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New York Times Goes Full Open Borders

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A columnist Farhad Manjoo at the New York Times recently made the case for open borders.

Since Donald Trump was elected in 2016, immigration has become one of the most polarizing issues in America.

On one hand, President Donald Trump wants to bring some semblance of order to America’s broken immigration system and shift towards a skill-based system.

Trending: RIOTS: Ilhan Omar and Her Daughter Encourage Chaos and Mayhem in the Minnesota Streets

Democrats and members of the far Left want a system that encourages unfettered mass migration. Above all, migration from the Third World due to their voting patterns.

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Manjoo puts forward the following vision:

Imagine not just opposing President Trump’s wall but also opposing the nation’s cruel and expensive immigration and border-security apparatus in its entirety. Imagine radically shifting our stance toward outsiders from one of suspicion to one of warm embrace. Imagine that if you passed a minimal background check, you’d be free to live, work, pay taxes and die in the United States. Imagine moving from Nigeria to Nebraska as freely as one might move from Massachusetts to Maine.

The columnist believes that the American system “assumes that people born outside our borders are less deserving of basic rights than those inside.” He also complained about the “bottomless unfairness” and “by mere accident of geography, some [immigrants] were given freedom, and others were denied it.”

Manjoo believes that because of countries like India and China “with their billions, are projected to outstrip American economic hegemony within two decades” the U.S. should consider opening up the floodgates to mass migration.

His message is “Let them in.”

To be clear, the U.S. should be attracting skilled labor.

Unfortunately, the current system’s emphasis on family reunification and the maintenance of a welfare magnet tends to attract sub-optimal migration patterns. Europe has already shown firsthand what happens when welfare and mass migration are mixed—ethnic ghettoes and growing social instability.

Trump has at least signaled his support for ending magnets like birthright citizenship and chain migration.

However, to characterize Trump’s immigration plan as racist is simply misleading. What his plan stresses is the need for skilled migrants and those who actually bring value. These are the immigrants that should be targeted and the red tape that prevents them from easily entering the labor force should be lifted.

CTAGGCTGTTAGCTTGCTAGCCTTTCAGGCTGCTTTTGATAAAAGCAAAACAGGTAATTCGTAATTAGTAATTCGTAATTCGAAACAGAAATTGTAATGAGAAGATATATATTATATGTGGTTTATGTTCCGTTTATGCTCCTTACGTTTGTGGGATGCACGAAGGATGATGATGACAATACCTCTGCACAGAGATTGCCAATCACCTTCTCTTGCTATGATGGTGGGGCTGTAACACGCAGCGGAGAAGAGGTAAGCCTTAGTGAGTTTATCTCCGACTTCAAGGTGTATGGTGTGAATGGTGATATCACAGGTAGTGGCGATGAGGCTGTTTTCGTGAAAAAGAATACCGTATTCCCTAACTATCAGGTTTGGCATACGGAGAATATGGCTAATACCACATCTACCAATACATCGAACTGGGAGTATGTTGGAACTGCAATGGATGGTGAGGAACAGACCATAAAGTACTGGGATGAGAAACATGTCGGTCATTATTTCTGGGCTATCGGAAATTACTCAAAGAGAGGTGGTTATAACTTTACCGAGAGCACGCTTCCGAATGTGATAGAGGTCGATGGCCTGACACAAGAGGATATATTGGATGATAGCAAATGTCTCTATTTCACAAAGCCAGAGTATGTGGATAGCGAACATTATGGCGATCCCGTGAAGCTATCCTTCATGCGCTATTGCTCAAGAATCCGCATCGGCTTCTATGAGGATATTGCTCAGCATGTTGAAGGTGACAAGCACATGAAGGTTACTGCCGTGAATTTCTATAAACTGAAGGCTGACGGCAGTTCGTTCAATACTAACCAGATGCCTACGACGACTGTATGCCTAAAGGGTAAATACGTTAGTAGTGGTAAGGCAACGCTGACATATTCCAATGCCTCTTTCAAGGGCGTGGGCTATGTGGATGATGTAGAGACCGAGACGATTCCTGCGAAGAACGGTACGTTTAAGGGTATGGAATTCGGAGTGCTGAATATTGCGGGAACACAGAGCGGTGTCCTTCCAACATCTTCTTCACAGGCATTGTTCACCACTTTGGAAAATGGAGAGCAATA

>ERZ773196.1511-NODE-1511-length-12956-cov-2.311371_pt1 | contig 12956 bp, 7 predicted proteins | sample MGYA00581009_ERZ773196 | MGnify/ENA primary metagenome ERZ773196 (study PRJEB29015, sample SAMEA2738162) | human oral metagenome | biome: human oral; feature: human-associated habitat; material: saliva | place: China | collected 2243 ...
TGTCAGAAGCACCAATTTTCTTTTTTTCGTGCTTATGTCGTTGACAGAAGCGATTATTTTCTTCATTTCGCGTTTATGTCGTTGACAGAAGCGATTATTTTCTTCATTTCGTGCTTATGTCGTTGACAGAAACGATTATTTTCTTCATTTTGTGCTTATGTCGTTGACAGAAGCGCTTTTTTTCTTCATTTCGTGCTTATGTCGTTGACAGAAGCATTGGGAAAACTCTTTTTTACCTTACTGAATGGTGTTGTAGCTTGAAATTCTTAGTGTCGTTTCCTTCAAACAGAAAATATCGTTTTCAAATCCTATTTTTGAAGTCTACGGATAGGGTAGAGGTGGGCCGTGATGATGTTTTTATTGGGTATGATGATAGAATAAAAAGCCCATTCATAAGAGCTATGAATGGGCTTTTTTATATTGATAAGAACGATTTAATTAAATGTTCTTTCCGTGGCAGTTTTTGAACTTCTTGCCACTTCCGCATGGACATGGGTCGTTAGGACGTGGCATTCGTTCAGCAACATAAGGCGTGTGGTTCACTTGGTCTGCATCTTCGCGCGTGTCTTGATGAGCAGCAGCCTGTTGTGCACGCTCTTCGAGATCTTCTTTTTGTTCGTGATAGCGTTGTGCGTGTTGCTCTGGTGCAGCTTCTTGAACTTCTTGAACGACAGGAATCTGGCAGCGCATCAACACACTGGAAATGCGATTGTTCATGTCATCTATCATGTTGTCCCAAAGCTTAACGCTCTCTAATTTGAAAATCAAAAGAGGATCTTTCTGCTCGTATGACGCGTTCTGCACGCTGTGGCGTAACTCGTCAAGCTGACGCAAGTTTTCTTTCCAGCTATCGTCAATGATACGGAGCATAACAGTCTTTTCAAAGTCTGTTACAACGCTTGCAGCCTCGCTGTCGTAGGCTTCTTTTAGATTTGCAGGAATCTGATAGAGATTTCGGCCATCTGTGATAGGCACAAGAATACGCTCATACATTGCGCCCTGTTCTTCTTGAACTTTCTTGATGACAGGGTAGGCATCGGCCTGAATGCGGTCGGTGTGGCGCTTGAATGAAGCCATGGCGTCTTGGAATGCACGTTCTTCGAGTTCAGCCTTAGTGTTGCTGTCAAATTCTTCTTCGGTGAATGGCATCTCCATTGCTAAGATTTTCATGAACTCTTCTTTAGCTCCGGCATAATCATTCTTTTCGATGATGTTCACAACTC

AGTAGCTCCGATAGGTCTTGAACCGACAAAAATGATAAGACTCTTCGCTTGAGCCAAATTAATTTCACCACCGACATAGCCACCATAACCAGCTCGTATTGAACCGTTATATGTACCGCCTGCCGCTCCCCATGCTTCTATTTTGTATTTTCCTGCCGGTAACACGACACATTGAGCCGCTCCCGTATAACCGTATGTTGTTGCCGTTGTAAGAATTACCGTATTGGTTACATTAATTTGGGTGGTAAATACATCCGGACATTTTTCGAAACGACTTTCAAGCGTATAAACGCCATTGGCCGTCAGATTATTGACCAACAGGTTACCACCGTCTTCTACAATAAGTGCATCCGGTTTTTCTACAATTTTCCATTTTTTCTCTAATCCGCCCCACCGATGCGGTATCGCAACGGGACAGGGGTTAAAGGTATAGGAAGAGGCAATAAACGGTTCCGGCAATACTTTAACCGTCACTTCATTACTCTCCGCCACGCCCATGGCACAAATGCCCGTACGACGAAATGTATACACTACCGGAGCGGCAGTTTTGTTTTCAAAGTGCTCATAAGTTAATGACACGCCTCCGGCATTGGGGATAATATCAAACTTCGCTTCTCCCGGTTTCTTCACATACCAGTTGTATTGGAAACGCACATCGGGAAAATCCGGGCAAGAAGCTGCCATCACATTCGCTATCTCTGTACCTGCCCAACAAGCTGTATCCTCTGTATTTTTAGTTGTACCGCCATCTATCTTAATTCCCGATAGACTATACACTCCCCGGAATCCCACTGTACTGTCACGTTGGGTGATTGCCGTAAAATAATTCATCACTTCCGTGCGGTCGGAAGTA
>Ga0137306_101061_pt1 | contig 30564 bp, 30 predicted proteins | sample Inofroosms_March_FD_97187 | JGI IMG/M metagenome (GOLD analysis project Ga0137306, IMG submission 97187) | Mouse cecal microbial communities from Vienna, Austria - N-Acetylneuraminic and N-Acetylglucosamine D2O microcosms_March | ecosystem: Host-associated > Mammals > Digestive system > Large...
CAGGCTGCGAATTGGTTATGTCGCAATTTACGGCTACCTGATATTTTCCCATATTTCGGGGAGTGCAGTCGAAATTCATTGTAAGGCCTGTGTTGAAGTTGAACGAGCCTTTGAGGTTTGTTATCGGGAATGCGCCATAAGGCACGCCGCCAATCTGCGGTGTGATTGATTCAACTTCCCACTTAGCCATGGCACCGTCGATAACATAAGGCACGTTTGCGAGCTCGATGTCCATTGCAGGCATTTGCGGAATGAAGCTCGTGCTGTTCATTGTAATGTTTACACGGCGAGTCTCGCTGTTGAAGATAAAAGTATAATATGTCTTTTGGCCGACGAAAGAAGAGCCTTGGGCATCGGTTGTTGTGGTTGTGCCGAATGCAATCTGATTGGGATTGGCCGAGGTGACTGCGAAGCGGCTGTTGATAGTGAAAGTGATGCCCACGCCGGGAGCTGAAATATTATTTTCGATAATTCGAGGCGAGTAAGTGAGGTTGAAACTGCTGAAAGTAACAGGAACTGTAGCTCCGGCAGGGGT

But it would be a mistake to treat immigration like a human right, and let as many people in the country as possible especially in the context of a mass democracy with a welfare state.

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Rapper Lil Wayne Breaks the Silence on George Floyd’s Death

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On May 29, 2020, Lil Wayne commented on the death of George Floyd.

The controversial death involved Minneapolis Police Department officer Derek Chauvin placing his knee on Floyd’s neck as he was handcuffed on the ground.

“I think when we see these situations, I think we also have to understand that we have to get very specific. … And what I mean by that is we have to stop viewing it with such a broad view, meaning we have to stop placing the blame on the whole force and the whole everybody or a certain race or everybody with a badge,” Wayne remarked during an IG Live chat with rapper Fat Joe.

Wayne added: “We have to actually get into who that person is. And if we want to place the blame on anybody, it should be ourselves for not doing more than what we think we’re doing.”

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On top of that, the New Orleans rapper explained why he doesn’t always go public on these political issues.

“What else am I gonna do after that?” Wayne said to Fat Joe. “Some people put a tweet out and they think they did something. Some people wear a shirt and they think they did something. What you gonna do after that? Did you actually help the person? Did you actually help the family? Did you actually go out there and do something? So, if I ain’t about to do all that, then I ain’t about to do nothing. I’ll pray for ya.”

Wayne shared more of his thoughts regarding how people should process information during times of controversy.

“It’s actually learning about it,” Wayne commented. “What we need to do is we need to learn about it more. If we wanna scream about something, know what we’re screaming about. If we wanna protest about something, know what we’re protesting about. Because if we wanna get into it, there’s a bunch of facts that we think we know that we don’t know. … We scream about things that, sometimes, they really ain’t true.”

Wayne and Joe’s full discussion can be viewed below:

Riots have spread to other cities across the U.S., which included Minneapolis, where Floyd was killed. On May 29, Derek Chauvin received charges of murder and manslaughter in the killing of Floyd.

 

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